Credit CDC PHIL
China has often been referred to as the `the cradle of influenza’, based primarily on 20th century history, as the 1957 and 1968 pandemics both are believed to have originated there. Additionally, the highly pathogenic `Asian’ version of H5N1 emerged from China in the mid 1990s.
Asia is seemingly an ideal breeding ground and launching pad for novel flus, as millions of humans and farm animals live in relatively close contact, which provides abundant opportunities for human-avian or human-swine flu reassortments.
Shift, or reassortment, happens when two different influenza viruses co-infect the same host and swap genetic material creating a new, hybrid virus – Credit AFD
But these conditions are not necessarily unique to China or Southeast Asia, and given the limits of global animal surveillance, it is important to concentrate resources in those places in the world where the next influenza pandemic virus is most likely to first emerge.
Trevon L. Fuller , Marius Gilbert, Vincent Martin, Julien Cappelle, Parviez Hosseini, Kevin Y. Njabo, Soad Abdel Aziz, Xiangming Xiao, Peter Daszak, and Thomas B. Smith
The 1957 and 1968 influenza pandemics, each of which killed ≈1 million persons, arose through reassortment events. Influenza virus in humans and domestic animals could reassort and cause another pandemic.
To identify geographic areas where agricultural production systems are conducive to reassortment, we fitted multivariate regression models to surveillance data on influenza A virus subtype H5N1 among poultry in China and Egypt and subtype H3N2 among humans. We then applied the models across Asia and Egypt to predict where subtype H3N2 from humans and subtype H5N1 from birds overlap; this overlap serves as a proxy for co-infection and in vivo reassortment.
For Asia, we refined the prioritization by identifying areas that also have high swine density.
Potential geographic foci of reassortment include the northern plains of India, coastal and central provinces of China, the western Korean Peninsula and southwestern Japan in Asia, and the Nile Delta in Egypt.
This research was led by UCLA’s Center for Tropical Research, and a news release published yesterday highlights some of the difficulties of data acquisition from these regions.
By Alison Hewitt March 13, 2013
The research focused on two flu strains that studies in mice have shown can combine with lethal results: the seasonal H3N2 human flu, and the H5N1 strain of bird flu that has occasionally crossed over into humans. Currently, H5N1 has a 60 percent mortality rate in humans but is not known to spread between humans frequently.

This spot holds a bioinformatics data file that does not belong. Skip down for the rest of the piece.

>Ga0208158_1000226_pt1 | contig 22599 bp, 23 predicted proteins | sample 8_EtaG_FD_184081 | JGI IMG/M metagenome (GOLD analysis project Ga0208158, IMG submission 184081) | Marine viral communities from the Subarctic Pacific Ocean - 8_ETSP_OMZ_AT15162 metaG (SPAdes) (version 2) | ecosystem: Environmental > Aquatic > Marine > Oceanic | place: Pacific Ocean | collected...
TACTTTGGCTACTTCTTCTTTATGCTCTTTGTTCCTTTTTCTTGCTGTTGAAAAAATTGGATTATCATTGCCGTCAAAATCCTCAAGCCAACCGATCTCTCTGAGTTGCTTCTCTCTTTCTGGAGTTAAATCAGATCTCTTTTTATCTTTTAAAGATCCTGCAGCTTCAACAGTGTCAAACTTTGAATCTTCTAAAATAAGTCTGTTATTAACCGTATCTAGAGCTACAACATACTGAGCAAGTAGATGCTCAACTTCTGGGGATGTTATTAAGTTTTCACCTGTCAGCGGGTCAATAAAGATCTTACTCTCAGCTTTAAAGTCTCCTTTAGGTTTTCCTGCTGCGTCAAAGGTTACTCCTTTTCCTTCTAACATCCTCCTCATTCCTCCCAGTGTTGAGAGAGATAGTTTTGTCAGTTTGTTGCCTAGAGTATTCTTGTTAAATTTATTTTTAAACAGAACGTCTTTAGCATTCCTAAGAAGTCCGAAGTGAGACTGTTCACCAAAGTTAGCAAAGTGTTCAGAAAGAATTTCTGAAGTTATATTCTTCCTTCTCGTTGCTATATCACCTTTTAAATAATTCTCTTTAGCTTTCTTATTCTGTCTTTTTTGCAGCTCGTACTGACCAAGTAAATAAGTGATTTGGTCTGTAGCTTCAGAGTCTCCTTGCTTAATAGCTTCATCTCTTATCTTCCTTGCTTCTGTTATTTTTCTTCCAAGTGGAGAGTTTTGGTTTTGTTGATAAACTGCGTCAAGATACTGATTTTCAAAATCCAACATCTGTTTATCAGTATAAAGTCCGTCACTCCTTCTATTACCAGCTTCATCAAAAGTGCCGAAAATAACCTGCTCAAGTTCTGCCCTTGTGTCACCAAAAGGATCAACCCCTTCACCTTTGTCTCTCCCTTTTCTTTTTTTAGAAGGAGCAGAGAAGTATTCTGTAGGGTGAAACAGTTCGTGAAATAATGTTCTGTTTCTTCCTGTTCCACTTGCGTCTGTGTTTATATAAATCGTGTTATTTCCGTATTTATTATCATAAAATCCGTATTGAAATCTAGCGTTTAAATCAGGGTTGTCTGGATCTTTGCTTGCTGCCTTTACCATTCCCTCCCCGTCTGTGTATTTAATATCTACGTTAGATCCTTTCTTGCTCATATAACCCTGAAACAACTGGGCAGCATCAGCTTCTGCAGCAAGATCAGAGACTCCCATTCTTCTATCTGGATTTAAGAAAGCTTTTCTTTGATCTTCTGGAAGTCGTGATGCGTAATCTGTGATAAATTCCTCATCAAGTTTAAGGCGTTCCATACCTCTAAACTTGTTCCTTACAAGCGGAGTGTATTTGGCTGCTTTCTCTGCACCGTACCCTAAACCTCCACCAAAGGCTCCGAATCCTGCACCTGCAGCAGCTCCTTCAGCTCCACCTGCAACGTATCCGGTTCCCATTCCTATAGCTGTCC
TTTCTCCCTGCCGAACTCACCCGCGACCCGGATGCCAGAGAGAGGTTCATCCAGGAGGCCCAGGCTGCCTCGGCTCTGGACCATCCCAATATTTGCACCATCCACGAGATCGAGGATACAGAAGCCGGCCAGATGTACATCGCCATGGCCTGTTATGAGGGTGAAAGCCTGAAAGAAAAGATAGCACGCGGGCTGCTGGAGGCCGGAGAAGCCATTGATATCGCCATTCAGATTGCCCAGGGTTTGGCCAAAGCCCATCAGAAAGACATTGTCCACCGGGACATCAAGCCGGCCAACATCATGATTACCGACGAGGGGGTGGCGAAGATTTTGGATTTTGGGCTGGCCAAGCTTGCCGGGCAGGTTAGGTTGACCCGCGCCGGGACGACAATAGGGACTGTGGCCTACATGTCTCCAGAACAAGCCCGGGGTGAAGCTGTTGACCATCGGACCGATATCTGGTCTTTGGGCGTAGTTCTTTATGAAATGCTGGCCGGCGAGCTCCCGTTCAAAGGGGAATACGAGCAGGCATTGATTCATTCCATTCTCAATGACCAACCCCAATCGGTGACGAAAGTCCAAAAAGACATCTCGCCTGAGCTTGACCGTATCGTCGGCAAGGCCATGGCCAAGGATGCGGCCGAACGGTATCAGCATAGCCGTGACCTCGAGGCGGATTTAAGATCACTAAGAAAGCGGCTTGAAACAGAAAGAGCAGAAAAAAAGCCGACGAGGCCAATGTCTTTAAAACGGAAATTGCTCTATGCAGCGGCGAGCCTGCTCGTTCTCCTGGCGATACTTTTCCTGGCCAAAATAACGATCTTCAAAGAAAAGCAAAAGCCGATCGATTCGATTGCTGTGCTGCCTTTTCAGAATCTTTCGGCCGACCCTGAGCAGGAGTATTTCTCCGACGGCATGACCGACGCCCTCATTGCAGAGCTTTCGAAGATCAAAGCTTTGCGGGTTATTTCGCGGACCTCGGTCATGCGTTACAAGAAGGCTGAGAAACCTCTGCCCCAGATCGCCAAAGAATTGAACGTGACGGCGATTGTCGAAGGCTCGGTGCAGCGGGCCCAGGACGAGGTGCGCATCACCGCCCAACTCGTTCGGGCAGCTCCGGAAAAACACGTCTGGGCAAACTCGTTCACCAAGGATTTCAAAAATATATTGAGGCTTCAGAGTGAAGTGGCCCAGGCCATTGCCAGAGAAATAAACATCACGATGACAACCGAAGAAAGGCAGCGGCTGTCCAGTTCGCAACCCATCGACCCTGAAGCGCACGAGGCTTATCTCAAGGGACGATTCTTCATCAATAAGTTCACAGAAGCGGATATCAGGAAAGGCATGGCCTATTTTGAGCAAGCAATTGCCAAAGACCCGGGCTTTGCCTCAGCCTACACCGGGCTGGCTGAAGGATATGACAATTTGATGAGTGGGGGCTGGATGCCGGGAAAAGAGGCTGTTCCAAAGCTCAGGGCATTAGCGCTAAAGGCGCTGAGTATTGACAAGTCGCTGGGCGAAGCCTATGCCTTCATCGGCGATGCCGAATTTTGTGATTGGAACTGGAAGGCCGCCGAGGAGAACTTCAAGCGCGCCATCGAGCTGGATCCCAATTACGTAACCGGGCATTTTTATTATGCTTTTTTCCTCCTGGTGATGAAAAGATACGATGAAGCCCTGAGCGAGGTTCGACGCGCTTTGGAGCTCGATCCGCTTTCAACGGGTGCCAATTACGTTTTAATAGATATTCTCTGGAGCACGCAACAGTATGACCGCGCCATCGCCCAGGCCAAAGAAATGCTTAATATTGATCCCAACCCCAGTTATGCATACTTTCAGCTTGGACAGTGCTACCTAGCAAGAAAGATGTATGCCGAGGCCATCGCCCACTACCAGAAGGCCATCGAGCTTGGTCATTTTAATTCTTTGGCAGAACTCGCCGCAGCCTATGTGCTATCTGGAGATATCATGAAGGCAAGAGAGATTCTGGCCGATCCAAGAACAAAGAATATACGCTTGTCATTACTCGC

While the World Health Organization has identified six countries as hosts to ongoing, widespread bird flu infections in poultry in 2011 — China, Egypt, India, Vietnam, Indonesia and Bangladesh — the UCLA researchers and their colleagues had limited data to work with. Not all flu outbreaks, whether bird or human, are tracked. The scientists had to identify indicators of flu outbreaks, such as dense poultry populations, or rain and temperatures that encourage flu transmission.
"For each type of flu, we identified variables that were predictive of the various virus strains," Fuller said. "We wanted a map of predictions continuously across the whole country, including locations where we didn't have data on flu outbreaks."
Although the researchers had bird flu data for parts of both China and Egypt, other countries, such as Indonesia, don't have full reporting systems in place. Even in China and Egypt, accurate reporting is hampered by farmers who may conceal flu outbreaks in order to sell their livestock.
It is worth noting that the last pandemic reassortment originated in the Americas, and no one is quite sure where the devastating 1918 `Spanish’ flu first emerged.
While it makes sense to focus surveillance on the most likely region to spawn the next pandemic, one can’t dismiss the possibility of a dark horse entry coming out of left field.
Returning to the EID Journal report, the authors conclude by writing:
The potential for reassortment between human and avian influenza viruses underscores the value of a One Health approach that recognizes that emerging diseases arise at the convergence of the human and animal domains (29,40).
Although our analysis focused on the influenza virus, our modeling framework can be generalized to characterize other potential emerging infectious diseases at the human–animal interface.